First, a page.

But then we counter with our evidence, with what we know. We counter with the evidence of the empty tomb, the risen Christ, the saints in light, the choirs of angels, the cloud of witnesses. We cite as evidence the works of Botticelli and of Bach, the courage of Bonheoffer and of Dr. King. We counter with the evidence of 2000 years of testimony and experience that says Death is not the end. Death does not win.

When Death, with its rapier-like claws and its powerful jaws, points to the grave and to the corpse, threatening us, laughing at us, damning us, mocking us… we bunch together - we raise ourselves to the full height and stature that are ours as children of God - and with one voice we speak out the words of Jesus:

I am the resurrection and the life; all who believe in me, though they die, yet shall they live, and whoever lives and believes in me shall never die.

When Death attacks us with its terrible speed and brute strength … when Death taunts us, asserting that the dead are now severed from us, lost to us … we bunch together, we stand our ground, we stare it down and we tell Death what we know:

… that neither death, nor life, nor angels, nor principalities, nor things present, nor things to come,
nor powers, nor height, nor depth, nor anything else in all creation, will be able to separate us from the love of God in Christ Jesus our Lord.

Death's sermon is painful and threatening … it tears at us … wounding us. God knows, Death hurts. And so it is that we come together, bunch up together, anointing Death, bathing Death, drowning Death, with the waters of our baptisms.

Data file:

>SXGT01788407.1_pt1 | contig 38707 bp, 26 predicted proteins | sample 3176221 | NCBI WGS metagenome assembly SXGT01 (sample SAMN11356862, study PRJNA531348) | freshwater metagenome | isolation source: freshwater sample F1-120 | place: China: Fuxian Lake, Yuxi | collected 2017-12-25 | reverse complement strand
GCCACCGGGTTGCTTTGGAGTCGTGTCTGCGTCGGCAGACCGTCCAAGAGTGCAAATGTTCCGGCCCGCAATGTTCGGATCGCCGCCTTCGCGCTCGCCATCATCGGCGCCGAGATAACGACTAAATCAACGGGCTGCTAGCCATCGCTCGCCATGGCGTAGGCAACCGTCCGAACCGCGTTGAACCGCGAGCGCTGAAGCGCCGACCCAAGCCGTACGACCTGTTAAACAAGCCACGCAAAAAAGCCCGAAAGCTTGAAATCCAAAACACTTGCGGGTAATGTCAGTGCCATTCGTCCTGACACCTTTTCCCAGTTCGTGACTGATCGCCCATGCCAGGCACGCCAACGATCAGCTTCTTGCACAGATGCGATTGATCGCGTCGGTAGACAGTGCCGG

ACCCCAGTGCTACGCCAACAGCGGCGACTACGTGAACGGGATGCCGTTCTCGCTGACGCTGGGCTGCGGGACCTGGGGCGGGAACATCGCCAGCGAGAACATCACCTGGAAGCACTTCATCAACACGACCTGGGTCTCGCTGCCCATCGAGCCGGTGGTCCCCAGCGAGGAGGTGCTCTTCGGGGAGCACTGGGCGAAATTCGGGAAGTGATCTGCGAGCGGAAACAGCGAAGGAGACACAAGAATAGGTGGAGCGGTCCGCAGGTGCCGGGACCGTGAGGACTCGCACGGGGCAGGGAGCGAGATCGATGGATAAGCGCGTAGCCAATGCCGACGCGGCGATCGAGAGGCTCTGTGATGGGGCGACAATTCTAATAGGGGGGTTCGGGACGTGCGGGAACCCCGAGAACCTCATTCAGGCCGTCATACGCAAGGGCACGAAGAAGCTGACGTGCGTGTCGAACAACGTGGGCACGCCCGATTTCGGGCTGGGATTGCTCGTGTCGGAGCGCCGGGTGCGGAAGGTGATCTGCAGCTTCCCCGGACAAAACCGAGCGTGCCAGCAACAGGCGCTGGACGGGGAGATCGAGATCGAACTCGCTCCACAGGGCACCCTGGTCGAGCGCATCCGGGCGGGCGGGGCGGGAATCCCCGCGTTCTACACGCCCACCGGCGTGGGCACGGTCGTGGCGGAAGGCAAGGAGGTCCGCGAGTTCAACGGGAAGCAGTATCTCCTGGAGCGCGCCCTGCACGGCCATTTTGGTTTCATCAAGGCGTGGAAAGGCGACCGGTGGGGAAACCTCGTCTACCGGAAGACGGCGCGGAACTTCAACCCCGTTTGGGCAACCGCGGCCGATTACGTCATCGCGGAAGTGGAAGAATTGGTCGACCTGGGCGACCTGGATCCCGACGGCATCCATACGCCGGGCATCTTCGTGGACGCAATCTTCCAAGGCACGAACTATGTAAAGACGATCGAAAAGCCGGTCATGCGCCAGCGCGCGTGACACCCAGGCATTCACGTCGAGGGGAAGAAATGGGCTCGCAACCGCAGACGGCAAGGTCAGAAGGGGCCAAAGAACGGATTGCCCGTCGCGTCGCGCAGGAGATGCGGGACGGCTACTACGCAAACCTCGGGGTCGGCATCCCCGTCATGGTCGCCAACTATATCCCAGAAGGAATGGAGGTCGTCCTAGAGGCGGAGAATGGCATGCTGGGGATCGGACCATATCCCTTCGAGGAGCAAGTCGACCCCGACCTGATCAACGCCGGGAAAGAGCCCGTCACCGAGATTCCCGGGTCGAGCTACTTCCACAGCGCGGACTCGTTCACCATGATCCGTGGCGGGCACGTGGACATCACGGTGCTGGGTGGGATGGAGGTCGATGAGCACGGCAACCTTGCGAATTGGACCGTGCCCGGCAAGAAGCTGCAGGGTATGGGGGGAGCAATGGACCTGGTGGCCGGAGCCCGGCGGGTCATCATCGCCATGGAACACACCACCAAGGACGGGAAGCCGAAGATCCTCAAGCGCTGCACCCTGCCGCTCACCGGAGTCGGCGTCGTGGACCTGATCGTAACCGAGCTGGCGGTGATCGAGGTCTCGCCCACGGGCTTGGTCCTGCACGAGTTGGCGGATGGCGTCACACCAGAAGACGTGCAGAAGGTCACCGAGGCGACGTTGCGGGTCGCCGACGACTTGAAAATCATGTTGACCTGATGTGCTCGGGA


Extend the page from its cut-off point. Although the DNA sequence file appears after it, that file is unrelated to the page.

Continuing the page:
When Death nears, mocking and damning us, threatening us with its jaws and claws, preparing to claim its next victim, we answer with our voices and we speak back at Death, we sing at Death we address Death with music that is almost unbearably beautiful, sweet, tender, soothing, triumphant: with sweet melodies with strong words of light and salvation, of peace and rest … taming the beast called Death.

Now, there is a rumor out there that just so long as we who are alive remember those who have died, they live … they live on in our memories … they live on in our hearts.

That is true. But it is only a part of the truth.

What Christians claim at the time of death is something quite different. What we claim at the time of death, and what we proclaim each year on All Saints' Day is that mortals do die … the life goes out of us, breathing ceases, the heart stops beating … and yet, and then, we are given our lives back … we who were dead, are made alive again in Christ, we are raised with Christ.

We who were buried with Christ in baptism, are raised with Christ in glory.

Our loved ones are not merely alive in our memories - although they are! Their aliveness is not dependant on your memory. They are alive!

You are reasonable and educated people. You know that what we are proclaiming here is not rational … this is not natural … this is not humanly possible. I know who you are: PhD's and medical doctors, lawyers and teachers, students and librarians, accountants and musicians, engineers and contractors. Why would you believe this? You don't believe in Creationism!

Yet this is what the Church proclaims. This is the ground on which we take our stand.

We proclaim that the dead have traveled to the edge of mystery (which is as far as you and I in this flesh can go)... and then they move beyond where you and I can go …but to where we will follow them.

We proclaim that they have attained the resurrection-promise of baptism. We proclaim that they still rejoice with us but upon a farther shore, and in a greater light.

This is the other sermon. This is our sermon. This is what we preach.